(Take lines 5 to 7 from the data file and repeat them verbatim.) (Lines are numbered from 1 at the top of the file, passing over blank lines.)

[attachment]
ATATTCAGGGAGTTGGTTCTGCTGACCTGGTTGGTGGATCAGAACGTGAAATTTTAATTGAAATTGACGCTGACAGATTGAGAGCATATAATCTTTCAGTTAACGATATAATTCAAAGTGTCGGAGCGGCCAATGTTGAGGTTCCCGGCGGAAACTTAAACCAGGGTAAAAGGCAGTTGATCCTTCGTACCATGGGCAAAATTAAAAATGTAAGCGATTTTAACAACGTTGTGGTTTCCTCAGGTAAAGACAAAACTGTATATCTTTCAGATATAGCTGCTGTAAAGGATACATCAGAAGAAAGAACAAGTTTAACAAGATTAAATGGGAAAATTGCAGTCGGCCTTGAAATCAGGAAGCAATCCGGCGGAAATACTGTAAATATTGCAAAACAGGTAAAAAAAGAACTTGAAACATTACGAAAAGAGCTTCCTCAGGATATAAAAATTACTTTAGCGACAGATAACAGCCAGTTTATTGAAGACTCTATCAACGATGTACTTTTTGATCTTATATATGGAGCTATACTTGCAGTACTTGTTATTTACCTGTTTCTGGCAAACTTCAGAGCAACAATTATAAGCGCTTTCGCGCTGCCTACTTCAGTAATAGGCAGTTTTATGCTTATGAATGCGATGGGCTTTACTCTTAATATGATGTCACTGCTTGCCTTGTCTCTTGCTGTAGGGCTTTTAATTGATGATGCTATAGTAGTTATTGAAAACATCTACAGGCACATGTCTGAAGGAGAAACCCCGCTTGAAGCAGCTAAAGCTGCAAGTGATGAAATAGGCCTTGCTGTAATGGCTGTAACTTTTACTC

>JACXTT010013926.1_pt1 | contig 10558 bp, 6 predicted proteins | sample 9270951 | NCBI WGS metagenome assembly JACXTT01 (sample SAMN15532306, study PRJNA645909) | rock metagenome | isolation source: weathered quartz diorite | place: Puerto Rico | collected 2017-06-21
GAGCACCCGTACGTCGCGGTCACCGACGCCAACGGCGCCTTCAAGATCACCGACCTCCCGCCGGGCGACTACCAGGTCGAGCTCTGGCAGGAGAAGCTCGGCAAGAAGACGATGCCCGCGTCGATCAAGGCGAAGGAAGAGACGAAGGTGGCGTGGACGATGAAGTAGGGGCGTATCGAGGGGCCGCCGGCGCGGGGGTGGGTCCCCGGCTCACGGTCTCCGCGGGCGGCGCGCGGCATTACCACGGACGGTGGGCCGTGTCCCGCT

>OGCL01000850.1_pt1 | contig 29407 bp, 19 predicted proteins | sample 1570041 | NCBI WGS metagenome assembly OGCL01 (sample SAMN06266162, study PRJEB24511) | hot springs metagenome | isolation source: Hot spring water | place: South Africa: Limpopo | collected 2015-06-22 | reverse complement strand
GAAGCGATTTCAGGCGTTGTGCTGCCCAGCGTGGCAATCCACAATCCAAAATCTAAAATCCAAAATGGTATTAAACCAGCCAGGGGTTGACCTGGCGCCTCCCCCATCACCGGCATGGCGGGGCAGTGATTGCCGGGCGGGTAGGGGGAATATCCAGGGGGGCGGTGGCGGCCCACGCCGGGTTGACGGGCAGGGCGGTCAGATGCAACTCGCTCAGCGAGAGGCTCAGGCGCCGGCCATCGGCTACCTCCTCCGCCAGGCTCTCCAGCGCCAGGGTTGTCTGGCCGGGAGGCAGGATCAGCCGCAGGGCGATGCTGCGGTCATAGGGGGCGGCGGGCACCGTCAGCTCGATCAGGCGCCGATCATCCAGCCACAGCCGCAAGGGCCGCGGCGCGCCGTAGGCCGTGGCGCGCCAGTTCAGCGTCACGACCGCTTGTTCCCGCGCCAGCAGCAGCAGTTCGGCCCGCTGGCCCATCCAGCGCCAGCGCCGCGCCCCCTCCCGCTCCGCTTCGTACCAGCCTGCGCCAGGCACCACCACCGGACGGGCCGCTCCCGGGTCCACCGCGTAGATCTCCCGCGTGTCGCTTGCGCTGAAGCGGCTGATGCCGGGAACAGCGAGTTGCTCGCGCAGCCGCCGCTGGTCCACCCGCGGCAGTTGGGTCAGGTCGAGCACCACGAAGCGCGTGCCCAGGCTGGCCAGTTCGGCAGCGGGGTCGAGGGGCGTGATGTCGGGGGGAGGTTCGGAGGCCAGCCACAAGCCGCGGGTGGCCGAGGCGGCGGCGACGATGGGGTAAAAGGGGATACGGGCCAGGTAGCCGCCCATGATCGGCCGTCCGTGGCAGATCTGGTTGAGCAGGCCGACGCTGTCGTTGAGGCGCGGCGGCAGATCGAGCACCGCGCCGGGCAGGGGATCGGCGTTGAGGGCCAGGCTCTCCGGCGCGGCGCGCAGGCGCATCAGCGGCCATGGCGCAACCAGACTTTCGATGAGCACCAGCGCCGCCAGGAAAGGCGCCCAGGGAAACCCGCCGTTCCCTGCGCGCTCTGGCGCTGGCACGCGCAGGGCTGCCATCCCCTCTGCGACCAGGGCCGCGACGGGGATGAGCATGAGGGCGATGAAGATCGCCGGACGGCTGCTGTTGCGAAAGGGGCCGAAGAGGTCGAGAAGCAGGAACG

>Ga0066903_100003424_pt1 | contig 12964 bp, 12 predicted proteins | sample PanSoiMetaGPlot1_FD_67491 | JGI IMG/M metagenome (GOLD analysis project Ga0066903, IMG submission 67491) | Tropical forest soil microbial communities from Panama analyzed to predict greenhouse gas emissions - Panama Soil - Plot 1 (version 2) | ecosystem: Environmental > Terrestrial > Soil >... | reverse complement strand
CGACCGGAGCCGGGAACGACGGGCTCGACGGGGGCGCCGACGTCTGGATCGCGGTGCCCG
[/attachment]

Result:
GAAGCGATTTCAGGCGTTGTGCTGCCCAGCGTGGCAATCCACAATCCAAAATCTAAAATCCAAAATGGTATTAAACCAGCCAGGGGTTGACCTGGCGCCTCCCCCATCACCGGCATGGCGGGGCAGTGATTGCCGGGCGGGTAGGGGGAATATCCAGGGGGGCGGTGGCGGCCCACGCCGGGTTGACGGGCAGGGCGGTCAGATGCAACTCGCTCAGCGAGAGGCTCAGGCGCCGGCCATCGGCTACCTCCTCCGCCAGGCTCTCCAGCGCCAGGGTTGTCTGGCCGGGAGGCAGGATCAGCCGCAGGGCGATGCTGCGGTCATAGGGGGCGGCGGGCACCGTCAGCTCGATCAGGCGCCGATCATCCAGCCACAGCCGCAAGGGCCGCGGCGCGCCGTAGGCCGTGGCGCGCCAGTTCAGCGTCACGACCGCTTGTTCCCGCGCCAGCAGCAGCAGTTCGGCCCGCTGGCCCATCCAGCGCCAGCGCCGCGCCCCCTCCCGCTCCGCTTCGTACCAGCCTGCGCCAGGCACCACCACCGGACGGGCCGCTCCCGGGTCCACCGCGTAGATCTCCCGCGTGTCGCTTGCGCTGAAGCGGCTGATGCCGGGAACAGCGAGTTGCTCGCGCAGCCGCCGCTGGTCCACCCGCGGCAGTTGGGTCAGGTCGAGCACCACGAAGCGCGTGCCCAGGCTGGCCAGTTCGGCAGCGGGGTCGAGGGGCGTGATGTCGGGGGGAGGTTCGGAGGCCAGCCACAAGCCGCGGGTGGCCGAGGCGGCGGCGACGATGGGGTAAAAGGGGATACGGGCCAGGTAGCCGCCCATGATCGGCCGTCCGTGGCAGATCTGGTTGAGCAGGCCGACGCTGTCGTTGAGGCGCGGCGGCAGATCGAGCACCGCGCCGGGCAGGGGATCGGCGTTGAGGGCCAGGCTCTCCGGCGCGGCGCGCAGGCGCATCAGCGGCCATGGCGCAACCAGACTTTCGATGAGCACCAGCGCCGCCAGGAAAGGCGCCCAGGGAAACCCGCCGTTCCCTGCGCGCTCTGGCGCTGGCACGCGCAGGGCTGCCATCCCCTCTGCGACCAGGGCCGCGACGGGGATGAGCATGAGGGCGATGAAGATCGCCGGACGGCTGCTGTTGCGAAAGGGGCCGAAGAGGTCGAGAAGCAGGAACG

>Ga0066903_100003424_pt1 | contig 12964 bp, 12 predicted proteins | sample PanSoiMetaGPlot1_FD_67491 | JGI IMG/M metagenome (GOLD analysis project Ga0066903, IMG submission 67491) | Tropical forest soil microbial communities from Panama analyzed to predict greenhouse gas emissions - Panama Soil - Plot 1 (version 2) | ecosystem: Environmental > Terrestrial > Soil >... | reverse complement strand
CGACCGGAGCCGGGAACGACGGGCTCGACGGGGGCGCCGACGTCTGGATCGCGGTGCCCG